When the musical tone synthesizing apparatus consists of digital circuits, there is a problem that it is difficult to control the frequency of the synthesized musical tone precisely. The description of this problem will follow. In the digital musical tone synthesizing apparatus, the delay circuit in the resonator circuit is constituted by a plurality of unit delay circuits connected in a cascade manner which are driven by a common clock having a constant frequency. In order to control the frequency of the synthesized musical tone, the stage number of the unit delay circuits is determined in such a manner that the total delay time of the unit delay circuits nearly equals the period of the musical tone to be synthesized. Generally, however, the stage number of the unit delay circuits desired is a real number including an integer portion and a fractional portion. An interpolator is connected to the unit delay circuits in order to achieve a delay operation corresponding to the delay time of the fractional portion of the desired stage number. The resonance frequency of the resonator circuit can have a desired resonance frequency by setting the total delay time to be realized by the connected unit delay circuits and the interpolator. However, the resonance circuit and the excitation circuit are connected so as to form a closed-loop in order to accurately simulate the tone generation mechanism of a piano. In this case, the forward signal transmission that a signal from the excitation circuit is transmitted to the resonance circuit and the reverse signal transmission that a signal from the resonance circuit is transmitted to the excitation circuit are executed in synchronization with a common sampling clock of a predetermined sampling frequency. In such a case, specified components having frequencies of which are integer multiples of the sampling frequency are likely to be emphasized in the synthesized musical tone. For this reason, the frequency of the synthesized musical tone cannot be controlled accurately even if the total delay time is accurately set to the target delay time corresponding to the desired musical tone frequency by adjusting the interpolator implementing a fractional delay time.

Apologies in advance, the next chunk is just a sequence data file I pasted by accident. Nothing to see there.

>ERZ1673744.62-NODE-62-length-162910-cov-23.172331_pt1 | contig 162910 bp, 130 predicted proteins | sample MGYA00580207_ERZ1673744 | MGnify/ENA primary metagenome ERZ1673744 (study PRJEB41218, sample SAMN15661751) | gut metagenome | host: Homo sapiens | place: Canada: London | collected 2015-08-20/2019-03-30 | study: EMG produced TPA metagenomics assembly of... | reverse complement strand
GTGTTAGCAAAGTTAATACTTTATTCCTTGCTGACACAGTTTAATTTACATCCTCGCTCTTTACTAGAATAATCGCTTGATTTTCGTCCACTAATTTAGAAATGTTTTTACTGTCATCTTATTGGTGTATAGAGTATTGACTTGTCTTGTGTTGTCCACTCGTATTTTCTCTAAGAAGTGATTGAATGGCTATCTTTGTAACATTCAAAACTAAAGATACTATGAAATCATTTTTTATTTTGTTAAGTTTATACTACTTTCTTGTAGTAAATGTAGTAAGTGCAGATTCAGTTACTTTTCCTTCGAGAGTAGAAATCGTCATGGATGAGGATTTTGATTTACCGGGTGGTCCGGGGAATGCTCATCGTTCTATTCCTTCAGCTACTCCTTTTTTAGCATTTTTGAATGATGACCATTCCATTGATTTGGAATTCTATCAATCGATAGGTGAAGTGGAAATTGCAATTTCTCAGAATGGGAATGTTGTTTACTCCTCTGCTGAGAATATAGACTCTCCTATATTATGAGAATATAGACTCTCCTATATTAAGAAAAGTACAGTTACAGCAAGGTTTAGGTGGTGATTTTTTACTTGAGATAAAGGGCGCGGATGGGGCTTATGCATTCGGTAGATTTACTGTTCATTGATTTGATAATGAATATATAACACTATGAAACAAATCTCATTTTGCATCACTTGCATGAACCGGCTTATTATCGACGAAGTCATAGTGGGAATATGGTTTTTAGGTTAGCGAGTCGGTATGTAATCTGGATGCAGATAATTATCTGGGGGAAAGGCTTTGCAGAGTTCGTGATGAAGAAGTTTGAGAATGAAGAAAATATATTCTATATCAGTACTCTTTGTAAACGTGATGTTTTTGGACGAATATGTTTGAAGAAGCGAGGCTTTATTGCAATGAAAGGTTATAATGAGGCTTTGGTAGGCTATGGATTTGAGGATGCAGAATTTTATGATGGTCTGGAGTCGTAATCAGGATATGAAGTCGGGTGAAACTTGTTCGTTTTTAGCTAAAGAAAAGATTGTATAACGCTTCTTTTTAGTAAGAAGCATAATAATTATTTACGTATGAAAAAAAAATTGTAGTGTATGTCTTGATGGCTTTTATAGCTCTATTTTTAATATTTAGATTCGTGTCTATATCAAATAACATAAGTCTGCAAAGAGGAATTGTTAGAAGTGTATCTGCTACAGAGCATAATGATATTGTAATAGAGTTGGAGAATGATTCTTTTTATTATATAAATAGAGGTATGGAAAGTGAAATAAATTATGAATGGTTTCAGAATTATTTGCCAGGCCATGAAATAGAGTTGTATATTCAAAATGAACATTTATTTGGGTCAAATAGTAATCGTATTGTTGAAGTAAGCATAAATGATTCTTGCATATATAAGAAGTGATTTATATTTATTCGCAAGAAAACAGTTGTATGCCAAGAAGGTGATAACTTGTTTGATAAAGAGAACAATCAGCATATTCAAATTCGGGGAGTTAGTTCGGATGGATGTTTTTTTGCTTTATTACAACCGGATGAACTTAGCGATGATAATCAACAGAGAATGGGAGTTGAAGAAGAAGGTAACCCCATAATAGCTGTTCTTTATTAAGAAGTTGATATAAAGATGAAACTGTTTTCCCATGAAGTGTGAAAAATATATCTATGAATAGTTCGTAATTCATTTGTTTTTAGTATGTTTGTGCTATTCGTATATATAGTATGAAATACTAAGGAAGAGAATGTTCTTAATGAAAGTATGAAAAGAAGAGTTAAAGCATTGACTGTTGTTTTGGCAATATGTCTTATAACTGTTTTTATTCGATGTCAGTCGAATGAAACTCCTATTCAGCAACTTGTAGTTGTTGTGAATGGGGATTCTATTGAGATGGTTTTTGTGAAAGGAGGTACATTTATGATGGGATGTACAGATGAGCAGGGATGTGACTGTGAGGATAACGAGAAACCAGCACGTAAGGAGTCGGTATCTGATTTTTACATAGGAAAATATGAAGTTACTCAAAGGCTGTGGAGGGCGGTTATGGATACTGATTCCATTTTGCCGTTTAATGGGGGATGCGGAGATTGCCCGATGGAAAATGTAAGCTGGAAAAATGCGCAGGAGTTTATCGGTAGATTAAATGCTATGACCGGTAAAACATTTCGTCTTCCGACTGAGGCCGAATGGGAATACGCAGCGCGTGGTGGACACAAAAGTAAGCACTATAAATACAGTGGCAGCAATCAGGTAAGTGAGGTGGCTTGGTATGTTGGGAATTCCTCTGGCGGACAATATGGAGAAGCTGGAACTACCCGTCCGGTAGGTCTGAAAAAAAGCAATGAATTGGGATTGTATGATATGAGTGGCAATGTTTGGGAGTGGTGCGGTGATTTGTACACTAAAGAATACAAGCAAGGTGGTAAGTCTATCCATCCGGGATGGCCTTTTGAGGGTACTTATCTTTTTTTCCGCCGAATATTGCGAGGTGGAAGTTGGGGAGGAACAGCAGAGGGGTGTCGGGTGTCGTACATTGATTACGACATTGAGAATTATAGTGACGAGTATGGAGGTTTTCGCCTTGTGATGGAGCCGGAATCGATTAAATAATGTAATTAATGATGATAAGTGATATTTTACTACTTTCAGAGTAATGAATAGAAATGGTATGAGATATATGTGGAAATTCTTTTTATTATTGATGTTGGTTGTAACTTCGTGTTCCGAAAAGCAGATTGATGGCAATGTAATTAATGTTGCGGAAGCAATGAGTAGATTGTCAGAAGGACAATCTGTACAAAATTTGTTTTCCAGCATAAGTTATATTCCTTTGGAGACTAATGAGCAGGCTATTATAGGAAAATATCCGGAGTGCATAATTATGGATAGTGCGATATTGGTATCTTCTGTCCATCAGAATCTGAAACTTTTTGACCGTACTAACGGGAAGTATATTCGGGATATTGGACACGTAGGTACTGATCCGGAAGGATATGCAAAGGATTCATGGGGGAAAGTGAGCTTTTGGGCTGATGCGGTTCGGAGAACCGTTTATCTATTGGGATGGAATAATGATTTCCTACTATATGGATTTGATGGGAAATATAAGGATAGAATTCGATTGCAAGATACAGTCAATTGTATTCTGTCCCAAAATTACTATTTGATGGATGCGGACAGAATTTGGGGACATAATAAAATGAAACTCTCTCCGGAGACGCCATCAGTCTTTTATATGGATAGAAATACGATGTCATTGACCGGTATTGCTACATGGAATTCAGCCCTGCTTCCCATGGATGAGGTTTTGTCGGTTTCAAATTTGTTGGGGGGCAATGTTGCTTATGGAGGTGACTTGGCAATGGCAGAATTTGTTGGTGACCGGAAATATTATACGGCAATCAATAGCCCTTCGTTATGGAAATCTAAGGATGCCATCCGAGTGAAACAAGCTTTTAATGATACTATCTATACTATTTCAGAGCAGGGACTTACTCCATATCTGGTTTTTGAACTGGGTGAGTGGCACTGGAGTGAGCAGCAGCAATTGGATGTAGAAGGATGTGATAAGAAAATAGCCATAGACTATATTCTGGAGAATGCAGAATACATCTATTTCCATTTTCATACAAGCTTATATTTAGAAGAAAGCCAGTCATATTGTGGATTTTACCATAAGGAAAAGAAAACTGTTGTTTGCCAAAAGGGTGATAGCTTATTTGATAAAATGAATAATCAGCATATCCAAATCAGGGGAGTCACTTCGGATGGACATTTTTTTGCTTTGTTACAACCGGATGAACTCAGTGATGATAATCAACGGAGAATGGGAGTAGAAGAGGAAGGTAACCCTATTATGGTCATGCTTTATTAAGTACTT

Furthermore, there is a problem of a phase rotation generated in the excitation circuit and an abnormal oscillation due to the phase rotation may be easily established in the excitation circuit. The description of this problem will follow. In a digital excitation circuit, a non-linear calculation is executed in synchronization with a sampling clock having a predetermined sampling frequency and the signals which represent the states of the portions of the excitation mechanism are updated based on the result of the non-linear calculation. For example, in the excitation circuit for simulating the interaction between the hammer and the string in a piano, a non-linear calculation is executed in each sampling period based on the current parameters such as the positions, the velocities and the accelerations of the hammer and the string. The results of the calculations are used for the non-linear calculation as the parameters in the next sampling period. In order to achieve such a sequential control, it is necessary that the digital excitation circuit has a closed-loop configuration including a delay circuit therein as shown in FIG. 11. In FIG. 11, 1 designates an adder; 2 designates a non-linear calculation circuit; and 3 designates a one-sampling-period delay circuit. 4 designates a multiplier controlling a feedback ratio. These elements 1 through 4 are connected so as to form a closed-loop. An input signal is supplied to one of the input terminals of adder 1. Non-linear circuit 2 carries out a non-linear calculation on the output signal of adder 1. The calculation result of non-linear calculation circuit 2 is delayed by one-sample-delay circuit 3 by a predetermined sampling period. In each sampling period, the output signal of one-sampling period delay circuit 3 indicates the state of the corresponding portion of the excitation mechanism during the last sampling period. The output signal of one-sampling-period delay circuit 3 is multiplied by a predetermined coefficient by multiplier 4. The output signal of multiplier 4 is supplied to the other input terminal of adder 1. In the above configuration, during the circulation in which an input signal propagates through the closed-loop, a phase delay due to the delay time of delay circuit 3 is applied to the input signal. FIG. 12(a) shows the frequency characteristic of the phase delay of the closed-loop. FIG. 12(b) shows the frequency characteristics of the loop gain of the closed-loop. The phase delay applied to the input signal is proportional to the signal frequency as shown by line A in FIG. 12(a). The gain of the closed-loop circuit gradually decrease in response to the increase of the signal frequency as shown by curve B in FIG. 12(b). When the loop gain is more than [1] at the frequency FN at which the phase delay of the closed-loop is π, an oscillation arises in the closed-loop. This causes a calculation error in the excitation circuit. In order to prevent the oscillation, a low-pass filter is inserted in the closed-loop so that the loop-gains in high frequency band can decrease as indicated by curve C in FIG. 12(b). However, it is not so effective for the prevention of the oscillation to insert the low-pass filter because the phase delay of the closed-loop increase as indicated by line D so that frequency fN at which the oscillation may arise decreases.